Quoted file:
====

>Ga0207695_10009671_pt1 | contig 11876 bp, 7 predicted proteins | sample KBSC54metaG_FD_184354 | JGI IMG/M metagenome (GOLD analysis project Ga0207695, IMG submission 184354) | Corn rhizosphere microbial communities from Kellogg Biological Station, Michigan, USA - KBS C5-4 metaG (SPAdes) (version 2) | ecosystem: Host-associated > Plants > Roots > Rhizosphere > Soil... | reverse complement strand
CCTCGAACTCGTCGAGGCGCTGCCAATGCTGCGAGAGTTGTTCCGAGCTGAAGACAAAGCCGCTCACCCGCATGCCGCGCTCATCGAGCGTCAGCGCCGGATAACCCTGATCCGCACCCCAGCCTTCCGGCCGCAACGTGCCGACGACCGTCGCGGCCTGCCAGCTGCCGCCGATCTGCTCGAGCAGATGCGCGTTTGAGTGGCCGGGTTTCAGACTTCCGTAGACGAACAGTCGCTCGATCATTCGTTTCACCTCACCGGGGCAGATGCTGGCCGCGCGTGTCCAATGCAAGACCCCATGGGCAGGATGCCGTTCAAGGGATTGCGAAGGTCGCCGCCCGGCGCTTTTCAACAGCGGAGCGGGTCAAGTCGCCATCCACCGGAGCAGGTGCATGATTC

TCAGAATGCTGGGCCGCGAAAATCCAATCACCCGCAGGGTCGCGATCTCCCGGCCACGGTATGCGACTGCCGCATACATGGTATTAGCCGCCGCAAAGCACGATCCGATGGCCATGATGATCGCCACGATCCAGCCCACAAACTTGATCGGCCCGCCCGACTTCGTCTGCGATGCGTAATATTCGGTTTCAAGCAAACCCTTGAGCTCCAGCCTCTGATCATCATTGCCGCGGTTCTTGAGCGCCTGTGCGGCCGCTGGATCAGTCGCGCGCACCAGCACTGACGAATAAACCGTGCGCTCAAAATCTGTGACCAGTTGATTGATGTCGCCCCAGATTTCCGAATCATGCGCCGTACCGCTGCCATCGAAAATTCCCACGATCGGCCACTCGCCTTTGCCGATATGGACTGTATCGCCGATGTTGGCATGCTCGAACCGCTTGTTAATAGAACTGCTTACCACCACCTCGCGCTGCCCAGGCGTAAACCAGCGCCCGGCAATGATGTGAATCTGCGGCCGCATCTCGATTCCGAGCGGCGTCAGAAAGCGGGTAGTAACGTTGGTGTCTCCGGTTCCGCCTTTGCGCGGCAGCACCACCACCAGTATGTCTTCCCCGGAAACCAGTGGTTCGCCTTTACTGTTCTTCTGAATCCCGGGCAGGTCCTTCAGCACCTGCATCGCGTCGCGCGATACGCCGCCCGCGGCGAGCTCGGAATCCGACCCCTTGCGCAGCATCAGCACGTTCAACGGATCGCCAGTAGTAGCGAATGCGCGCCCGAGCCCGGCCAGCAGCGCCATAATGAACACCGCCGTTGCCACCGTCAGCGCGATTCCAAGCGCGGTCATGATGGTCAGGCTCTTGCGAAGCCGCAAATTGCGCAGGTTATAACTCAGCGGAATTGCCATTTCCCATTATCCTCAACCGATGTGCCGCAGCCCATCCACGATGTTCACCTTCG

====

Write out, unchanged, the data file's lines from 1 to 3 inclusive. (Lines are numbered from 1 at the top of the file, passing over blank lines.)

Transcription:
>Ga0207695_10009671_pt1 | contig 11876 bp, 7 predicted proteins | sample KBSC54metaG_FD_184354 | JGI IMG/M metagenome (GOLD analysis project Ga0207695, IMG submission 184354) | Corn rhizosphere microbial communities from Kellogg Biological Station, Michigan, USA - KBS C5-4 metaG (SPAdes) (version 2) | ecosystem: Host-associated > Plants > Roots > Rhizosphere > Soil... | reverse complement strand
CCTCGAACTCGTCGAGGCGCTGCCAATGCTGCGAGAGTTGTTCCGAGCTGAAGACAAAGCCGCTCACCCGCATGCCGCGCTCATCGAGCGTCAGCGCCGGATAACCCTGATCCGCACCCCAGCCTTCCGGCCGCAACGTGCCGACGACCGTCGCGGCCTGCCAGCTGCCGCCGATCTGCTCGAGCAGATGCGCGTTTGAGTGGCCGGGTTTCAGACTTCCGTAGACGAACAGTCGCTCGATCATTCGTTTCACCTCACCGGGGCAGATGCTGGCCGCGCGTGTCCAATGCAAGACCCCATGGGCAGGATGCCGTTCAAGGGATTGCGAAGGTCGCCGCCCGGCGCTTTTCAACAGCGGAGCGGGTCAAGTCGCCATCCACCGGAGCAGGTGCATGATTC

TCAGAATGCTGGGCCGCGAAAATCCAATCACCCGCAGGGTCGCGATCTCCCGGCCACGGTATGCGACTGCCGCATACATGGTATTAGCCGCCGCAAAGCACGATCCGATGGCCATGATGATCGCCACGATCCAGCCCACAAACTTGATCGGCCCGCCCGACTTCGTCTGCGATGCGTAATATTCGGTTTCAAGCAAACCCTTGAGCTCCAGCCTCTGATCATCATTGCCGCGGTTCTTGAGCGCCTGTGCGGCCGCTGGATCAGTCGCGCGCACCAGCACTGACGAATAAACCGTGCGCTCAAAATCTGTGACCAGTTGATTGATGTCGCCCCAGATTTCCGAATCATGCGCCGTACCGCTGCCATCGAAAATTCCCACGATCGGCCACTCGCCTTTGCCGATATGGACTGTATCGCCGATGTTGGCATGCTCGAACCGCTTGTTAATAGAACTGCTTACCACCACCTCGCGCTGCCCAGGCGTAAACCAGCGCCCGGCAATGATGTGAATCTGCGGCCGCATCTCGATTCCGAGCGGCGTCAGAAAGCGGGTAGTAACGTTGGTGTCTCCGGTTCCGCCTTTGCGCGGCAGCACCACCACCAGTATGTCTTCCCCGGAAACCAGTGGTTCGCCTTTACTGTTCTTCTGAATCCCGGGCAGGTCCTTCAGCACCTGCATCGCGTCGCGCGATACGCCGCCCGCGGCGAGCTCGGAATCCGACCCCTTGCGCAGCATCAGCACGTTCAACGGATCGCCAGTAGTAGCGAATGCGCGCCCGAGCCCGGCCAGCAGCGCCATAATGAACACCGCCGTTGCCACCGTCAGCGCGATTCCAAGCGCGGTCATGATGGTCAGGCTCTTGCGAAGCCGCAAATTGCGCAGGTTATAACTCAGCGGAATTGCCATTTCCCATTATCCTCAACCGATGTGCCGCAGCCCATCCACGATGTTCACCTTCG